Hurt Blogger asked a question of her Facebook readers today regarding helping doctors to improve their understanding of patients experiencing chronic pain and why patients take opioid relief for chronic pain.
It did cross my mind that only someone who’s never really needed pain relief could ask the question why!
However (and despite not being in America where things are very different) it is a very relevant question, how to explain it to those who simply don’t have the same reference points?
I have chronic pain from RA. Because of this and what I’ve learnt over the past few months from fellow sufferers in the US I thank heaven I live in a country where I’m not treated as an addict for legitimately requiring effective pain relief to help me function. I will state here very clearly I feel that not having access to pain medication seems to be a common reality in the US and one that to me seems totally barbaric.
Until you’ve lived with chronic pain week in week out you can have no concept of how physically and psychologically wearing it is. Just how damn tired it makes you. How much you begin to resent your own body, the one thing you can’t run away from.
Pain that would send a ‘normal’ person to the ER becomes your daily baseline. Your definition of pain changes into something at once more tangible yet harder to explain. Pain becomes your constant companion, your nemesis and your whole reality. It just is.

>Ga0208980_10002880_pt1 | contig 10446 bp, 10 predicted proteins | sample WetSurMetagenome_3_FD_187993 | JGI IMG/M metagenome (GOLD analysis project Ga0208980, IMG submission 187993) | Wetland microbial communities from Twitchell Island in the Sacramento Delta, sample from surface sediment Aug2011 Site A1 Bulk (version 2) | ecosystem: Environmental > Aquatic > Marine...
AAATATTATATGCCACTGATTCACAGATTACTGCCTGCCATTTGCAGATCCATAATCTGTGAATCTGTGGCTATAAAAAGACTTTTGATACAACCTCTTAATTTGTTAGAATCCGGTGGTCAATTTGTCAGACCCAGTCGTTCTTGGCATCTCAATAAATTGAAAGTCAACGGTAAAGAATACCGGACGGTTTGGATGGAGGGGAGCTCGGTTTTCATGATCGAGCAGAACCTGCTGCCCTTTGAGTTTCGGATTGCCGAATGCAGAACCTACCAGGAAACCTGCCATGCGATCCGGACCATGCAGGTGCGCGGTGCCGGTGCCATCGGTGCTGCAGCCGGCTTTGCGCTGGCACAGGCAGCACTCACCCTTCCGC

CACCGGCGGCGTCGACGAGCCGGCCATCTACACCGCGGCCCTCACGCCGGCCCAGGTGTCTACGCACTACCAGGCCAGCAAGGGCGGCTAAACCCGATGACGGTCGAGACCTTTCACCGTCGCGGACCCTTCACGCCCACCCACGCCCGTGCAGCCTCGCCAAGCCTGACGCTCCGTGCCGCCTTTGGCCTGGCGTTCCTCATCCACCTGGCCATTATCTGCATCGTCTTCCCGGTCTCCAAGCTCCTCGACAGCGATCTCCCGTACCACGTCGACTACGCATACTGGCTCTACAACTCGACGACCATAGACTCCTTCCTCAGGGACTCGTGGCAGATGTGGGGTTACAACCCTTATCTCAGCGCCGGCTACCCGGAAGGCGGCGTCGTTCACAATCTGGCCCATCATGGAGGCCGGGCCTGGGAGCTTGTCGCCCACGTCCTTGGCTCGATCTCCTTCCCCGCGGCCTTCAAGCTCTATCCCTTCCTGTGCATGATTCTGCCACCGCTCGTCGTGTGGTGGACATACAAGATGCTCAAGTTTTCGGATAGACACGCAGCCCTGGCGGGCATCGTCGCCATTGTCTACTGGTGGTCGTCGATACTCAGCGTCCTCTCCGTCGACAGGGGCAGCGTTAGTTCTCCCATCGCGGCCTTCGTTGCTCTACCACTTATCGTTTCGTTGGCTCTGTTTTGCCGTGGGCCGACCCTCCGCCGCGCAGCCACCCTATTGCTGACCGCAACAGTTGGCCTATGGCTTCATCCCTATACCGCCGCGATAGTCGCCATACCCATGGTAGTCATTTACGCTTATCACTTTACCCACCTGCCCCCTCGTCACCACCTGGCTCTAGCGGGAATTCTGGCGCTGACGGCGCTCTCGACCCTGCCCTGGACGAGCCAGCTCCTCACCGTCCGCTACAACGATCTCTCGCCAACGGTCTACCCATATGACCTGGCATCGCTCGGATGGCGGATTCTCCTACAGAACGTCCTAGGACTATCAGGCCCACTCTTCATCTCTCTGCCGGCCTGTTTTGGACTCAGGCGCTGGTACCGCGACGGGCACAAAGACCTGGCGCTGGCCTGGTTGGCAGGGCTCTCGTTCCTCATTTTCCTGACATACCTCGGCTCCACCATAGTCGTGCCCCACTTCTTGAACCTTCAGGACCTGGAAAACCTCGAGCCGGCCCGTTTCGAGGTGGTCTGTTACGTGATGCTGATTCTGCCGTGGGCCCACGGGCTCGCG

Contrary to what most believe you become more careful about taking pain relief, not less, because of the constant concern that regular use means your body will build up a tolerance and at some point the meds you so desperately need will cease to function.
You wait until your pain becomes ‘really painful’ before reaching for your medication. You ration your own tablets so only on really bad days you actually take the maximum dose. You set yourself mini targets to get through before taking your meds, such as “I’ll just finish the shopping before I take the tablets” in spite of the fact that you’re in bloody agony.
I have run this past my GP, and she tells me to be kinder to myself, take the tablets, it’s what they’re there for! And part of me knows she’s right, yet still that fear of tolerance lingers, so I wait.
I am in the wonderful position though, thanks to our NHS, that I can simply ask my GP for a prescription for Tramadol and it’s written. I suppose if was I using too quickly or something there would be questions, but my GP knows me and knows that I need them. And for that I am indescribably grateful.